The proposal will now undergo review by the European Parliament and the Member States with a view to adopting a final text that can be written into law. In light of the broad support received so far from within the EU, it is anticipated that the proposed Regulation will sail through without much material amendment.
If adopted, non-EU companies should expect active enforcement as the European Commission expects to initiate between 30-45 ex officio investigations per year, in addition to the 60-70 prior notifications it anticipates to receive annually of both planned acquisitions and subsidized bids in EU public tenders. The European Commission will allocate some 145 FTEs to enforcing the Regulation, as clear sign that it sees the control of foreign subsidies as a top priority.
Takeaways & Preparedness
The Foreign Subsidies Regulation, if adopted in its present form, will mimic the EU State aid regime to control foreign state subsidies and will add an additional regulatory layer (which admittedly already exists for EU-based companies) to the existing instruments in the EU, such as antitrust and merger control (at EU and national levels), and Foreign Direct Investment screening (at national levels).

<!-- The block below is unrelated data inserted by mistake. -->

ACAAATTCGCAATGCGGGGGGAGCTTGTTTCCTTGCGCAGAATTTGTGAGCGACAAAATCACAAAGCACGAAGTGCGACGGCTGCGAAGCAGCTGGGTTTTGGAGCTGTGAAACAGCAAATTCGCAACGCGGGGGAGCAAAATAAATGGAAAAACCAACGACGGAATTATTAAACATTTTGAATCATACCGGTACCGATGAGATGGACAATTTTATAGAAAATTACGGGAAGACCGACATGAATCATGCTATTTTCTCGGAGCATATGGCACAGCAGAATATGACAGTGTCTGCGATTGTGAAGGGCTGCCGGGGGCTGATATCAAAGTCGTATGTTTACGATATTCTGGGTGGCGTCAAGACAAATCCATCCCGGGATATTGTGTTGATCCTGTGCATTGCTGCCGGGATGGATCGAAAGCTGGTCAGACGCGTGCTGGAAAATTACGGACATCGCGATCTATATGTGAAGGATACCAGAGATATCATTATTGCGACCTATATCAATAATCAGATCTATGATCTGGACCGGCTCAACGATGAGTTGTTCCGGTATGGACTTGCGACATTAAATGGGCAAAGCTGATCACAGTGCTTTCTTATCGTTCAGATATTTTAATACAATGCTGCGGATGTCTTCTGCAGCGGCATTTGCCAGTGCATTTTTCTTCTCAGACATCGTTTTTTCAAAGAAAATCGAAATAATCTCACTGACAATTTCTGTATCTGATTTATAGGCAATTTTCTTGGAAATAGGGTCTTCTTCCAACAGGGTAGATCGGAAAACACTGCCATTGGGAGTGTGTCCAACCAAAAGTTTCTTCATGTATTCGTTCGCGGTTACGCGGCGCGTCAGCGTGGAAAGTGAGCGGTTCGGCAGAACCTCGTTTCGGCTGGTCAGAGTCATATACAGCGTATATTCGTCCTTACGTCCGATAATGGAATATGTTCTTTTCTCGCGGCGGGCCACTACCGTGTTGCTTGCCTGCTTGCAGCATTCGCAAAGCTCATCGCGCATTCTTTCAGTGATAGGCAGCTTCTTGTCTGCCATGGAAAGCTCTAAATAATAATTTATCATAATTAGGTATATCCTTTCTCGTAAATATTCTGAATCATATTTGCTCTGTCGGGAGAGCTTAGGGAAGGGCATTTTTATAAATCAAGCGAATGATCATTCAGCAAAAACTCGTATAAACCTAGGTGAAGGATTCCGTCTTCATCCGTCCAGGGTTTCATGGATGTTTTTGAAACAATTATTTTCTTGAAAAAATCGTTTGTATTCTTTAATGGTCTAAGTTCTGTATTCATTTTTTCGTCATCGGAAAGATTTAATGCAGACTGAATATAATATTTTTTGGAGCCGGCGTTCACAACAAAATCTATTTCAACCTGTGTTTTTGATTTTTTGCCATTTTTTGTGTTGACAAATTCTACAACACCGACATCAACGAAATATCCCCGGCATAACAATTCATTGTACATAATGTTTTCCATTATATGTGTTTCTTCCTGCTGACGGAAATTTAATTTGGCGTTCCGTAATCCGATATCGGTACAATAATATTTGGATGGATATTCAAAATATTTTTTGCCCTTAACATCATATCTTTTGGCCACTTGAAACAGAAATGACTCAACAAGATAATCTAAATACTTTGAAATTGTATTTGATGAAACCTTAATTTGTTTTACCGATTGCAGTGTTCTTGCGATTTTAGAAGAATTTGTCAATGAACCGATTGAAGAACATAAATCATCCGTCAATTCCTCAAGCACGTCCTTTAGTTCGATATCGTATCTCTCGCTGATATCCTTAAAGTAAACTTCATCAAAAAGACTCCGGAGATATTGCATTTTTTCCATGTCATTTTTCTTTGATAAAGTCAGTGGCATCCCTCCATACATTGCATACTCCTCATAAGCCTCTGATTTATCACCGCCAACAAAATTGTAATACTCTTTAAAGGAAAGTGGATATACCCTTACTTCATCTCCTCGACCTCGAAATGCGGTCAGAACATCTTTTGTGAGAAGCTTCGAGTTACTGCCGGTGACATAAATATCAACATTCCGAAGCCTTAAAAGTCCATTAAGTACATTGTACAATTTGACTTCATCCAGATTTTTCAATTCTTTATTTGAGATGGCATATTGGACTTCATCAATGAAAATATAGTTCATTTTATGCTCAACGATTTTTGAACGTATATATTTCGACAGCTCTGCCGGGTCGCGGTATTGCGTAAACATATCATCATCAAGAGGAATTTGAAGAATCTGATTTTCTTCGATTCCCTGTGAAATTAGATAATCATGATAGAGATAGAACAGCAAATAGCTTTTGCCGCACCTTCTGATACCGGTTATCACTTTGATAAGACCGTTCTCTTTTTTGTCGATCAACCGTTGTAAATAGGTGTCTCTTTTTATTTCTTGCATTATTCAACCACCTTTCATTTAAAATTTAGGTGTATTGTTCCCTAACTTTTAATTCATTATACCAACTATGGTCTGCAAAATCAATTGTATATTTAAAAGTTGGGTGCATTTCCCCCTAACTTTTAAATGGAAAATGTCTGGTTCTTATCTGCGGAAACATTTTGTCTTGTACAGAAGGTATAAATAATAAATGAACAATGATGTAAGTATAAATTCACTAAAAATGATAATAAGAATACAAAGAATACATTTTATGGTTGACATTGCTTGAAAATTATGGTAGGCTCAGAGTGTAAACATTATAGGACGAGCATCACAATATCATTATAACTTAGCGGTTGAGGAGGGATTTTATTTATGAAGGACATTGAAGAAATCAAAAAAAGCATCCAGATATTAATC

Companies based outside the EU that receive foreign state support in any shape will need to carefully consider how the regime may impact their future EU-bound activities, review their current and past relationships with non-EU governments and assess their level of risk to potential investigation, in addition to building internal compliance mechanisms to assess whether any of their planned acquisitions or bids in the EU require upfront notification.
Companies may also want to consider preparing relevant documentation and justifications to support their position in the event of an investigation, which may go a long way in achieving successful outcome.
Our team has contributed to the feedbacks provided to the European Commission on the new EU Foreign Subsidies Regime and participated in industry discussions during the consultation period, including with respect to the complexities it may raise for non-EU companies, and has therefore given extensive consideration as to how the new regime will impact them and how they can position themselves to best tackle the upcoming change.